From desktops and laptops to smartphones and tablets, individuals and businesses alike have many convenient ways to access and interact with data and the internet. Unfortunately, having a variety of devices for accessing data means there are just as many ways or more for cyberthreats to harm you and your business. This is why endpoint security is important.
What is an endpoint?
An endpoint is any device that is connected to a network system and can serve as an entry point for cyberthreats to enter and threaten an organization. It usually pertains to a desktop computer, a laptop, a cellphone, or any other mobile device, but there have even been cases when cybercriminals have used endpoints such as wifi routers and smart appliances to launch an attack.
What is endpoint security?
Endpoint security is a cybersecurity approach that protects endpoint devices from malicious threats. Because endpoints are often exposed to the internet and other external threats, they are usually the most vulnerable link in an organization's security setup. Endpoint security solutions help protect devices against various threats by providing a comprehensive layer of protection.
Why is endpoint security important?
In their 2020 Endpoint Study, the Ponemon Institute found that 68% of organizations have suffered at least one or more successful endpoint attacks. These attacks compromised data, IT infrastructure, or both. In addition, 68% of IT professionals agreed that endpoint attacks had increased in frequency since 2019.
Endpoint security protects the devices that store sensitive data, host your digital services, and allow your employees to work. Without endpoint security, cyberthreats can run rampant throughout your organization’s network with ease and prevent your devices from functioning optimally.
How does endpoint security work?
Endpoint security examines files, processes, and entire systems, searching for signs of malicious activity and preventing the threat from harming the network. With the ultimate goal of creating multiple layers of defense against cyberattacks, it integrates firewalls, antivirus, and intrusion detection/prevention tools to offer immediate access to threat information and network security tools. This enables IT security teams to create comprehensive protection strategies.
There are three primary methodologies to implementing endpoint security:
- On-premises endpoint security: The on-premises strategy relies on a data center hosted on your business premises. This data center functions as a control hub for the management console, which protects endpoints using software installed on all endpoint devices.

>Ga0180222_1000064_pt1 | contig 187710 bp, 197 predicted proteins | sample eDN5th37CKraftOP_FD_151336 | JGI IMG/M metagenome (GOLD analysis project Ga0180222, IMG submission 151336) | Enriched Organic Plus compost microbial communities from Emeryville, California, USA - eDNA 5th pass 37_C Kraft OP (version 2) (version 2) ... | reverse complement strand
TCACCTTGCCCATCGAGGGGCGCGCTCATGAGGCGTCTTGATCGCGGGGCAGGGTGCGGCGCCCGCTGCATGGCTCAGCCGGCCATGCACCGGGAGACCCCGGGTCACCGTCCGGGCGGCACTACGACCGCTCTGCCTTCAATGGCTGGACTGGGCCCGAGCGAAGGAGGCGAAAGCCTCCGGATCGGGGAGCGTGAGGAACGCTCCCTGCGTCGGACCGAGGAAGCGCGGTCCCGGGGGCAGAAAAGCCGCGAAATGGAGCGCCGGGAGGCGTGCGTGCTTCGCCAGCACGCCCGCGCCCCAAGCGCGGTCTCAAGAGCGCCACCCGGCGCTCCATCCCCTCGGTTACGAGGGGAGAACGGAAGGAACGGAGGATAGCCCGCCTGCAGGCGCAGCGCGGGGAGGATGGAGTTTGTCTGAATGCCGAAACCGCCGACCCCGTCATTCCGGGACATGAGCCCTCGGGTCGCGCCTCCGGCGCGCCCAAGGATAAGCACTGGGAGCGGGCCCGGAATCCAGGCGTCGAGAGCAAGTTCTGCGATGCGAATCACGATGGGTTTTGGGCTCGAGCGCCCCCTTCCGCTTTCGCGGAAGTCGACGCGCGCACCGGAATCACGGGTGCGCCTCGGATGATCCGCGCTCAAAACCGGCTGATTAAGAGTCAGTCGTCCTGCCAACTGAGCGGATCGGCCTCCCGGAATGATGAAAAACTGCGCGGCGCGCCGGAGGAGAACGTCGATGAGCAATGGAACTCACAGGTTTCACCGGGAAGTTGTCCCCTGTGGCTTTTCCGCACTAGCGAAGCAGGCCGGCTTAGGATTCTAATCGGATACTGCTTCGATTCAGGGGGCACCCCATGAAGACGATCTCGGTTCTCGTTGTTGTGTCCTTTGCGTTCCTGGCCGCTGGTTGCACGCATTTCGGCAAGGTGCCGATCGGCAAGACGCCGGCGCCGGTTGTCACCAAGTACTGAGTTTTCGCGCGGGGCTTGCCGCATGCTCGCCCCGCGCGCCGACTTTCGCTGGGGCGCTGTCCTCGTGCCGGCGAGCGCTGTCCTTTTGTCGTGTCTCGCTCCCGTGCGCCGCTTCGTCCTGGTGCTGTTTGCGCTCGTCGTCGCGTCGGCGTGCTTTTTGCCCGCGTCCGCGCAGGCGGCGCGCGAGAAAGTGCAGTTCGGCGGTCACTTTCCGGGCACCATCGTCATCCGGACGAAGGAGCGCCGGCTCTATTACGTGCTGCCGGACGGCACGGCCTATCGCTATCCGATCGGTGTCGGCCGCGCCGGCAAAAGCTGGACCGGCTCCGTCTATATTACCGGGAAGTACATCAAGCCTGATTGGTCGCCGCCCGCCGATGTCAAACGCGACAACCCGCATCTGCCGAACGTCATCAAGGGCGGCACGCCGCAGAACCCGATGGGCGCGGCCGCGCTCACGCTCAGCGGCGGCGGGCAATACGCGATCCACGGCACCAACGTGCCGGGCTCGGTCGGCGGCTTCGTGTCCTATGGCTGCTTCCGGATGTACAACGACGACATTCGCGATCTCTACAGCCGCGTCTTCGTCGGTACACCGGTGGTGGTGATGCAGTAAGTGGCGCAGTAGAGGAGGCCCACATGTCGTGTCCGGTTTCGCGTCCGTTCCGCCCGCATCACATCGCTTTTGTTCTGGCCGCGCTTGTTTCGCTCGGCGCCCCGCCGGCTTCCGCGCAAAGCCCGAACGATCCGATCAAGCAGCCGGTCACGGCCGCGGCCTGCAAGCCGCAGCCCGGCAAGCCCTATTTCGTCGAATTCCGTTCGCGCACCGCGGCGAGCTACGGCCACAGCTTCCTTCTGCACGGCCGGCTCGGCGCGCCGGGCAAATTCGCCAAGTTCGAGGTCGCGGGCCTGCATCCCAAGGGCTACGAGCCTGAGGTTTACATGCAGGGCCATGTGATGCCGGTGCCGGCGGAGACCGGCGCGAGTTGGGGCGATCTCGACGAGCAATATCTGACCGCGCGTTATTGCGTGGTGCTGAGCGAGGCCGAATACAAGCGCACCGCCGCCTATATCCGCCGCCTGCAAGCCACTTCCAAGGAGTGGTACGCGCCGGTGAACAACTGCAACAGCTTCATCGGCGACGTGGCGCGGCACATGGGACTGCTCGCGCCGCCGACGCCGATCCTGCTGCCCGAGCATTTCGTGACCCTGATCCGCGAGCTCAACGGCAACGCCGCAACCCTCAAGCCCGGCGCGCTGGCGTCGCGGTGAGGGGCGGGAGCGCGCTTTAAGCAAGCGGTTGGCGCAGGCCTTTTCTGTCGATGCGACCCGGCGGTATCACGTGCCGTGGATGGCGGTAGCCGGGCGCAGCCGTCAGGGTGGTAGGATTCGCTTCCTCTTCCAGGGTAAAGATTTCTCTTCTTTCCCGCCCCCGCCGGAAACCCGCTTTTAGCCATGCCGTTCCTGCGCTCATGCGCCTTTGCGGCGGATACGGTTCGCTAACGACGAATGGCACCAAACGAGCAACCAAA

This method is considered effective, but somewhat outdated and laborious. It requires the establishment of security silos,which entails a section of your networks being completely separated from the rest. These security silos not only have their own maintenance requirements, but they also necessitate administrators to manage endpoint security on site.
- Cloud endpoint security: In contrast, the cloud-based approach allows administrators to oversee and regulate endpoint protection from anywhere because the management console is in the cloud.
This approach offers enhanced flexibility because admins can access all endpoint devices remotely. There is also is no need for security silos.
- Hybrid endpoint security: The hybrid approach combines the on-premises and cloud-based security solutions. This approach allows for some of the flexibility of the cloud while maintaining the hardened defenses of security silos. Large businesses tend to require hybrid endpoint security to comply with security laws and regulations.
Outside of the three methodologies, there are various tools that you can use to protect your endpoints. Here are a few of those tools:
- Antivirus software – acts as the gatekeeper of your device, blocking potential threats from entering
- Application control – watches what's happening on your device, ensuring only safe and permitted files can pass through by blocking unsafe or blacklisted files
- Sandboxing – creates a safe environment to test potentially harmful software without infecting the rest of your network
- URL filtering – acts as a device's bouncer, preventing certain websites from loading onto a device and instead redirects anyone trying to access those sites to page informing them that the content is blocked
- Network access control – manages who can access your network and what they are authorized to do within that network
- Endpoint encryption – makes your data unreadable to unauthorized users
- Insider threat protection – keeps an eye on what's happening within your organization’s systems to prevent internal threats
- Cloud-environment security – protects data stored in the cloud through a combination of security measures, including user and device verification, privacy protections, data recovery, control over data and resource access, and more
- Email gateway – scans your emails for any malicious content and prevents it from reaching your inbox
If you want to learn more about endpoint security and how to protect your devices from possible cyberthreats, reach out to Kortek Solutions today.